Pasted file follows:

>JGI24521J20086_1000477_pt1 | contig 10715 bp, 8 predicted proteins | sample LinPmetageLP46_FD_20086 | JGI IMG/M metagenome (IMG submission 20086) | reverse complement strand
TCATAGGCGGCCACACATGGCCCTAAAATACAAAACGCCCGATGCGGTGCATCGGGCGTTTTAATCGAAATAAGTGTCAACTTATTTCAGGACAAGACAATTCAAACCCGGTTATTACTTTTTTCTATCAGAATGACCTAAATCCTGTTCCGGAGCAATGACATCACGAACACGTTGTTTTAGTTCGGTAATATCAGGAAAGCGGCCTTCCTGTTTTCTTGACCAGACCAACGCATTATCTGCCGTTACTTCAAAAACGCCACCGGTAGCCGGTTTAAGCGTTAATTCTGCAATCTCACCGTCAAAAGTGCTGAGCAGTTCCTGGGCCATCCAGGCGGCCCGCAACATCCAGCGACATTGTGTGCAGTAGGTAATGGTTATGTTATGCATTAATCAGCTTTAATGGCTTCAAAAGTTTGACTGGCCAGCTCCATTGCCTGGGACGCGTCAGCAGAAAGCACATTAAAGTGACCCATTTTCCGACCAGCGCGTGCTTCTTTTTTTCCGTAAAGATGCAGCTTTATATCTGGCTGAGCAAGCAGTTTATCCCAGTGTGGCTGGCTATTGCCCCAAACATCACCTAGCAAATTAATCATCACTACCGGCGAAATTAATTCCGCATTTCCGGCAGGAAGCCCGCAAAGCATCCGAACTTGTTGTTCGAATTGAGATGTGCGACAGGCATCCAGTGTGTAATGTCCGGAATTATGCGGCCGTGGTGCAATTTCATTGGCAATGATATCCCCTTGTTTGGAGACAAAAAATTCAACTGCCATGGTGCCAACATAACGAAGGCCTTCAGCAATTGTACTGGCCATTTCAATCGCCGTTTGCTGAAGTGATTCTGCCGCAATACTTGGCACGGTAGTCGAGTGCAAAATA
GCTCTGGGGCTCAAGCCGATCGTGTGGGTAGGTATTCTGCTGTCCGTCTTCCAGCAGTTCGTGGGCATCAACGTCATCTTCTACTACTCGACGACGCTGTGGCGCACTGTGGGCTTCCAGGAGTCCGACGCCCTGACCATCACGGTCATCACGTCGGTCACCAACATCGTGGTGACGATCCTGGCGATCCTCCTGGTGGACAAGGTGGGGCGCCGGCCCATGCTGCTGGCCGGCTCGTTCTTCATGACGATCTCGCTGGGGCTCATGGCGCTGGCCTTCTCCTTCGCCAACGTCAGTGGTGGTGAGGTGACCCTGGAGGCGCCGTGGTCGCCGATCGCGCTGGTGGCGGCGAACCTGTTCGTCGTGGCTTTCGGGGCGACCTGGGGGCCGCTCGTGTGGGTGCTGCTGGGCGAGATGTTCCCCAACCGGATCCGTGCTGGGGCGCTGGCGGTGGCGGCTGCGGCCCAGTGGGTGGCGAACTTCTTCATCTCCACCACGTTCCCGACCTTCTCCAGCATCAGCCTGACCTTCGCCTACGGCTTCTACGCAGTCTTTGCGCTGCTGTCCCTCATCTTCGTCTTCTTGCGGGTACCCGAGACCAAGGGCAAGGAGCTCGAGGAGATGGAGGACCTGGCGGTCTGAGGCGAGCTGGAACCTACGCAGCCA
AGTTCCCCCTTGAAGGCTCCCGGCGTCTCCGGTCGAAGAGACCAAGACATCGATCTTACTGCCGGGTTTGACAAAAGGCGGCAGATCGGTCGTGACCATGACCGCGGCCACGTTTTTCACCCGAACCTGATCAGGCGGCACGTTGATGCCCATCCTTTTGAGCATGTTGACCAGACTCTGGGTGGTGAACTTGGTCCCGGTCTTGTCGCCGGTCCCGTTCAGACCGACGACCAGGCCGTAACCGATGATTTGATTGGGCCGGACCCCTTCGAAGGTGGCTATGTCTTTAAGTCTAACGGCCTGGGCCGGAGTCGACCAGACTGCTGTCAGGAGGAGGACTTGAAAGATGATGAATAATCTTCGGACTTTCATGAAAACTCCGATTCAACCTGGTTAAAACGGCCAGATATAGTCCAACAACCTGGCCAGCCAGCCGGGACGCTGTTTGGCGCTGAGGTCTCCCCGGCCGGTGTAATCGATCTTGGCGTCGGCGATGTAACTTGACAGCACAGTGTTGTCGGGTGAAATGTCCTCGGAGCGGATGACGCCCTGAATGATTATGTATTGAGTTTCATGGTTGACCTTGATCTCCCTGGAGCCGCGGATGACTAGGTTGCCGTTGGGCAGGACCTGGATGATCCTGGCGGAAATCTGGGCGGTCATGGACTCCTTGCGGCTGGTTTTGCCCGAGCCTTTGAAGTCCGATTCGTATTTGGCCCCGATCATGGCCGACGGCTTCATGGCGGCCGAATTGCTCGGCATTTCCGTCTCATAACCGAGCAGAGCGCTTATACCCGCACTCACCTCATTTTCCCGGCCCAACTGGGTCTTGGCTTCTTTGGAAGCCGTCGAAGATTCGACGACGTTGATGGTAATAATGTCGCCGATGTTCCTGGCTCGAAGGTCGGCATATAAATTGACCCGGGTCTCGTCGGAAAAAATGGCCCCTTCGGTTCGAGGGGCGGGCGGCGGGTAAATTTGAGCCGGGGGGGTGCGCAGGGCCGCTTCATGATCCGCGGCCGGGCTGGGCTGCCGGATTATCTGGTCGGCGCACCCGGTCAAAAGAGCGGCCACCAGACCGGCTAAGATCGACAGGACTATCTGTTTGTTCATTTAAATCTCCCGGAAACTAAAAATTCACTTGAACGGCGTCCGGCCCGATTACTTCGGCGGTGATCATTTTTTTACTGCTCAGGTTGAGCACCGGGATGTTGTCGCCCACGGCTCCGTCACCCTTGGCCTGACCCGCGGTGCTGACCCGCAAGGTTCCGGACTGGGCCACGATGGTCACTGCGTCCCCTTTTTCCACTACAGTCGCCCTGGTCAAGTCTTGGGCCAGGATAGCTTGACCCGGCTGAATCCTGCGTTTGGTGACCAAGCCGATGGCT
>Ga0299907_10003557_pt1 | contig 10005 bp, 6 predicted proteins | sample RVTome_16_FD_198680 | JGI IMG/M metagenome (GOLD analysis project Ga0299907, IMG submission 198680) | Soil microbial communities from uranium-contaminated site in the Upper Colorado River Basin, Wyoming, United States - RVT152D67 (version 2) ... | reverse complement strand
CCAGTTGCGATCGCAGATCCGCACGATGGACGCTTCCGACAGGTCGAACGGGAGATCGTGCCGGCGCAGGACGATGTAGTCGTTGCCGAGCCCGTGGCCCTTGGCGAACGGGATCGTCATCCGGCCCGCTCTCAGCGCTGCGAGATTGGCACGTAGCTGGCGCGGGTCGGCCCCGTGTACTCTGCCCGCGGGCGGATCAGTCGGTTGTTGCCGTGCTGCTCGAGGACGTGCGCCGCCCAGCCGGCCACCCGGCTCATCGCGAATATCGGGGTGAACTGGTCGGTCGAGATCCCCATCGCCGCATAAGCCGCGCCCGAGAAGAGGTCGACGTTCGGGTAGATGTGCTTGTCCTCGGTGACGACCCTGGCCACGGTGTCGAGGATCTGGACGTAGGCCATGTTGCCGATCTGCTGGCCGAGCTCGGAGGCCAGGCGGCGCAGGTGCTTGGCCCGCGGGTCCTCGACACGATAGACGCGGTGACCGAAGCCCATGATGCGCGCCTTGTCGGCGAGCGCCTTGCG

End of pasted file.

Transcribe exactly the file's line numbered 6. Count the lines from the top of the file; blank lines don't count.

CCAGTTGCGATCGCAGATCCGCACGATGGACGCTTCCGACAGGTCGAACGGGAGATCGTGCCGGCGCAGGACGATGTAGTCGTTGCCGAGCCCGTGGCCCTTGGCGAACGGGATCGTCATCCGGCCCGCTCTCAGCGCTGCGAGATTGGCACGTAGCTGGCGCGGGTCGGCCCCGTGTACTCTGCCCGCGGGCGGATCAGTCGGTTGTTGCCGTGCTGCTCGAGGACGTGCGCCGCCCAGCCGGCCACCCGGCTCATCGCGAATATCGGGGTGAACTGGTCGGTCGAGATCCCCATCGCCGCATAAGCCGCGCCCGAGAAGAGGTCGACGTTCGGGTAGATGTGCTTGTCCTCGGTGACGACCCTGGCCACGGTGTCGAGGATCTGGACGTAGGCCATGTTGCCGATCTGCTGGCCGAGCTCGGAGGCCAGGCGGCGCAGGTGCTTGGCCCGCGGGTCCTCGACACGATAGACGCGGTGACCGAAGCCCATGATGCGCGCCTTGTCGGCGAGCGCCTTGCG